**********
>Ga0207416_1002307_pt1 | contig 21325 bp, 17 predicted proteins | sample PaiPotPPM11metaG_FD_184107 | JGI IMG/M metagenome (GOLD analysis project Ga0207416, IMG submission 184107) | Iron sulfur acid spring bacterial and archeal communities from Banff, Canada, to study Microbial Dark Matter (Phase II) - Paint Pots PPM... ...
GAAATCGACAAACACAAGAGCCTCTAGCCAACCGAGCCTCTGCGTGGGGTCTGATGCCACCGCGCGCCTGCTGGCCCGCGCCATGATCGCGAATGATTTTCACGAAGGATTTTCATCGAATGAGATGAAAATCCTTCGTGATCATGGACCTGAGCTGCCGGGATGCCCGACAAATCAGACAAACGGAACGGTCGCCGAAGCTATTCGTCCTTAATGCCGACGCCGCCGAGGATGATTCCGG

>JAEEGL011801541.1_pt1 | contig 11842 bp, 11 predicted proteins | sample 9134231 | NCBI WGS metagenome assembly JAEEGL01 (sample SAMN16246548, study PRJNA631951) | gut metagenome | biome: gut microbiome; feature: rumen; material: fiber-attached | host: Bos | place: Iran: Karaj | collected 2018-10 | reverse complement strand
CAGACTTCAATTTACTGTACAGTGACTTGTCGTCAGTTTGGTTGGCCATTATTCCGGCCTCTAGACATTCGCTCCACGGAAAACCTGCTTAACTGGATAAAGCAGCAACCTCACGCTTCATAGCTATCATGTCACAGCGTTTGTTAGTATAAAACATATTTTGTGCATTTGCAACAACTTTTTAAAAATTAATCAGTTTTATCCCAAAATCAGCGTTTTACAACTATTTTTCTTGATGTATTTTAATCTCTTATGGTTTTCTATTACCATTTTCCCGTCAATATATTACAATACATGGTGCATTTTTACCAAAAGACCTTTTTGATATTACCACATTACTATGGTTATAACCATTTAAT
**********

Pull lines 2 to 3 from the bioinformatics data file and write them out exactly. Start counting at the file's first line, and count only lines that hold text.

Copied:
GAAATCGACAAACACAAGAGCCTCTAGCCAACCGAGCCTCTGCGTGGGGTCTGATGCCACCGCGCGCCTGCTGGCCCGCGCCATGATCGCGAATGATTTTCACGAAGGATTTTCATCGAATGAGATGAAAATCCTTCGTGATCATGGACCTGAGCTGCCGGGATGCCCGACAAATCAGACAAACGGAACGGTCGCCGAAGCTATTCGTCCTTAATGCCGACGCCGCCGAGGATGATTCCGG

>JAEEGL011801541.1_pt1 | contig 11842 bp, 11 predicted proteins | sample 9134231 | NCBI WGS metagenome assembly JAEEGL01 (sample SAMN16246548, study PRJNA631951) | gut metagenome | biome: gut microbiome; feature: rumen; material: fiber-attached | host: Bos | place: Iran: Karaj | collected 2018-10 | reverse complement strand